MS: And where do you trace the influences leading to this cultural revolution?


JE: Well I'm sure it was exactly this Gramsci and Lenin stuff, because those were things I was really preoccupied with.


MS: That's what you were reading.


JE: Yeah.


MS: Now that's interesting. I'm gonna’ throw out some other ideas about what might have been influencing you, because it's interesting to me that you didn't mention them. You didn't see it coming from gay culture and you didn't see it coming from feminism and the personal is political.


JE: Well undoubtedly they would have reinforced that. I mean certainly the personal is political was an idea that always resonated with me. And I remember one of the first study groups I was in while I was in GAA--we read Shulamith Firestone and Juliet Mitchell and stuff like that. So those would have reinforced it, but I mean Gramsci, for instance, was always really, really important to me. I suspect that that's most influential, because Lenin, other than that one book which I just thought I could just translate it into gay politics and I would understand gay politics. And it also probably suggests the whole business of coming from outside. Like in “What is To Be Done?” he talks about how the working class is organized by intellectuals who come from outside of the class.


MS: Right.


JE: So that's how I saw Philadelphia to some degree. And I think some of that is just being struck by parallels with working class organizing, socialist organizing, and gay organizing. And also I was interested in the whole problems of spontaneous consciousness, which is what Gramsci was also looking at. Because I mean one continually encountered a gay consciousness that was sort of anti-authority in some ways and pro-gay, but it was always limited by how it articulated its politics. So I would think for myself that those would have been my more direct inspirations.


MS: Direct influences.


JE: What was the other thing besides feminism you said?


MS: I might have been vague, but gay culture.


JE: Oh, the gay culture itself.


MS: Because I think there are people who emerged out of the protected sphere of the gay ghetto, the places where the quote unquote gay sensibility already was well entrenched, that also looked on legal rights strategies as being limited.


JE: Yeah. Actually the book that really set me on this whole road, that also is why I turned to Gramsci, was a book called The Crisis of the Negro Intellectual by Harold Cruise. And I read that when I still lived in New York. And I remember it must have been right around the time of Stonewall, 'cause I was still working at New York Medical College. And that book was a history of Black intellectuals and it was a critique of the Communist Party's emphasis on civil rights and argued in fact for a kind of cultural politics. And when I read that at the time that I read it, this is before I was even in any way attached to gay politics, I thought this is the same. And I guess it must have been enough around Stonewall so that it began to hit me that this was like that. And it's a book I love very deeply and it's the reason that after that I discovered Gramsci. And Gramsci seemed to me to address the issue raised by that book for me. I mean that was an issue all throughout the '60s, in the sense that there was the counterculture and then there was the politicals and how those things came together. And the Black Power movement vis-a-vis the previous civil rights movement. All those things were issues constantly being raised. So I was reading The Crisis of Negro Intellectuals and it was addressing the emergence of Black Power. And so it was an interesting book in that regard. So I would say that in a way, really even more than Gramsci or Lenin, that it's the Harold Cruise book that really is the main reason why I talked about cultural revolution then and why I was interested in that. Or even the styles of gay liberation. I mean it was that stuff. And I learned. Because of that book. I constantly was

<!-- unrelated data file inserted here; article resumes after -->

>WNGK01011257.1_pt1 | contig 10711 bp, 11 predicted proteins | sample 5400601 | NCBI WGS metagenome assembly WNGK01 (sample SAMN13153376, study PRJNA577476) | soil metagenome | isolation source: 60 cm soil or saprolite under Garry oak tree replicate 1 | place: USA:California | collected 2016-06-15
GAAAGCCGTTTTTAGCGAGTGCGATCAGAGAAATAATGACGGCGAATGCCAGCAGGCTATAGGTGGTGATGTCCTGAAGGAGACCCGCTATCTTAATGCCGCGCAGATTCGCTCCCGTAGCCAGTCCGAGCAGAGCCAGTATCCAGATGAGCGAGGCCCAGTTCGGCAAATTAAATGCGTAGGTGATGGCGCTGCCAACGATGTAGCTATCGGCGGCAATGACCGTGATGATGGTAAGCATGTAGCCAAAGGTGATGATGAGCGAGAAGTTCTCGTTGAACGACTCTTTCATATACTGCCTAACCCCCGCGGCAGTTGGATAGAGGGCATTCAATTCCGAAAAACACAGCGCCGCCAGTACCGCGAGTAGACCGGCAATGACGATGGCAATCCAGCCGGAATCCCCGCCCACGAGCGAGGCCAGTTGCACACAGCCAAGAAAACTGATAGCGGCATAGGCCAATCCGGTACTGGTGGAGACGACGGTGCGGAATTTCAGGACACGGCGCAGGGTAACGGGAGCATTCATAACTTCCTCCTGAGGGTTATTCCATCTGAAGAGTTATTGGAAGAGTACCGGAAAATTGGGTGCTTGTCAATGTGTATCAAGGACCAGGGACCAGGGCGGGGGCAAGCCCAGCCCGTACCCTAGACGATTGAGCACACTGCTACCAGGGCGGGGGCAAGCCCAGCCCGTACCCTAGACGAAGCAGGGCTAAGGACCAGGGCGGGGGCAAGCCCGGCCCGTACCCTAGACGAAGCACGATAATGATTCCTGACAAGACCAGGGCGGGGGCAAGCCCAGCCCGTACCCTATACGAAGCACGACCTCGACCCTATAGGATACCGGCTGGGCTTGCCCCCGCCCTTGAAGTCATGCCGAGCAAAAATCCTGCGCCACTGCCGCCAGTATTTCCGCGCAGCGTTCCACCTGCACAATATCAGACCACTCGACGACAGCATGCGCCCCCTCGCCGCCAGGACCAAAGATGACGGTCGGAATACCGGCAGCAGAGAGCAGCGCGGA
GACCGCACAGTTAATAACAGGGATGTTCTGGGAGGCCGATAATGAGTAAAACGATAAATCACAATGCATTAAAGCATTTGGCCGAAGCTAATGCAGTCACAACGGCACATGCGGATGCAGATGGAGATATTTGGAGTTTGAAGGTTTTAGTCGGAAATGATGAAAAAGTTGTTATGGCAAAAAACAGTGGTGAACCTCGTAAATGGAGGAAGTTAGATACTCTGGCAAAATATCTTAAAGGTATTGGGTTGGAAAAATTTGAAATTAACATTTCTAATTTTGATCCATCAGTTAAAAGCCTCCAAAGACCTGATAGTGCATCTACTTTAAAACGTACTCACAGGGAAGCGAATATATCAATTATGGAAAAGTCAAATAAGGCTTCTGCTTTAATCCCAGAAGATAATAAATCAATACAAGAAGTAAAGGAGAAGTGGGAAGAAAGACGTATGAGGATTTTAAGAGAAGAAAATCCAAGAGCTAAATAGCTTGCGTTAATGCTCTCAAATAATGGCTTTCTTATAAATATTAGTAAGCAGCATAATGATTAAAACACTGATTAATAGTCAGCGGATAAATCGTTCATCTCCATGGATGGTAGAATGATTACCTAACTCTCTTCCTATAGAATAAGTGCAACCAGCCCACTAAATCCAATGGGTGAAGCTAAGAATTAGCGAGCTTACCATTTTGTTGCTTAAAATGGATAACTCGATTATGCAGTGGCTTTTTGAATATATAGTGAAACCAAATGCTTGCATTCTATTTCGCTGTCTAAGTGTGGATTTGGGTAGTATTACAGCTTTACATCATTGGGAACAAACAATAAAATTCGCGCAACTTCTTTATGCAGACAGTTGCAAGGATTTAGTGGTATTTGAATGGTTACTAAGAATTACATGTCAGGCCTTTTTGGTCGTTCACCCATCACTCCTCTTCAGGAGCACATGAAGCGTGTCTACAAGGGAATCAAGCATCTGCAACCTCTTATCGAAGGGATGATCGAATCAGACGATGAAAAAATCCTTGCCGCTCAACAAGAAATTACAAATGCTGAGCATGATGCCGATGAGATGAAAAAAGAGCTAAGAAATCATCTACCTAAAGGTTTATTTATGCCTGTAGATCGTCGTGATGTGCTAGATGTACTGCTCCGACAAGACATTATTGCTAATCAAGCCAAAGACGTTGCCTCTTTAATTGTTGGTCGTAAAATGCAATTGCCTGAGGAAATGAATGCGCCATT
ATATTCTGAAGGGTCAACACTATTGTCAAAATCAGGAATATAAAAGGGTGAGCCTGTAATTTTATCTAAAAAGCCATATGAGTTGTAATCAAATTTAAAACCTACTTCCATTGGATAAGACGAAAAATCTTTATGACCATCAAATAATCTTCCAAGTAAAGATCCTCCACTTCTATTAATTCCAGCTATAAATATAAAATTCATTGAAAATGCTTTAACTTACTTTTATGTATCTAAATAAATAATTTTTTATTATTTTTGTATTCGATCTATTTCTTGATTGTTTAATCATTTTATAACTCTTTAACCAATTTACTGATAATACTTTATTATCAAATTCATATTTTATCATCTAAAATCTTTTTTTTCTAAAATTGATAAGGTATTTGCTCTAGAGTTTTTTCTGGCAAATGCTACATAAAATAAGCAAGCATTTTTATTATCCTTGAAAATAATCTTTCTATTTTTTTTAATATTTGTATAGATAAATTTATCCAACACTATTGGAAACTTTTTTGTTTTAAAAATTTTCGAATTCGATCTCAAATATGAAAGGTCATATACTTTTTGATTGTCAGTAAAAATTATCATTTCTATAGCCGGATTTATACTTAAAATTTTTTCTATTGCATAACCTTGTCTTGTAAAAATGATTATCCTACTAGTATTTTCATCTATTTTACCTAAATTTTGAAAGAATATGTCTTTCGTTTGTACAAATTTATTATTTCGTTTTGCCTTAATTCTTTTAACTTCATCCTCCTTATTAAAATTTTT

looking for gay culture. I don't know if this is a good memory or not, but my sense of it was that it was so underdeveloped and we were so unaware of whatever even had been there previously that I knew we had to look for it, but I don't think I knew what it was.


MS: Were you finding gay culture in Philadelphia at that time?


JE: No. But some of this comes back to me, because it's precisely why I was interested in starting The Gay Alternative. It's also why we did a gay film festival at the Christian Association, which I think was one of the very first gay film festivals anywhere. And I remember I loved the cover of the little program, because it had a fist coming out with like a roll of film in it. And we showed Leather Boys and I think we had The Well, the French movie. It wasn't called The Well of Loneliness, but it was something like that. So that's why I did those things, because I saw those as either articulating or developing or bringing together the cultural thing. And I guess I saw those as very important political things.


MS: But you wouldn't have found it, say, going to a bar in Philly or going to a drag show?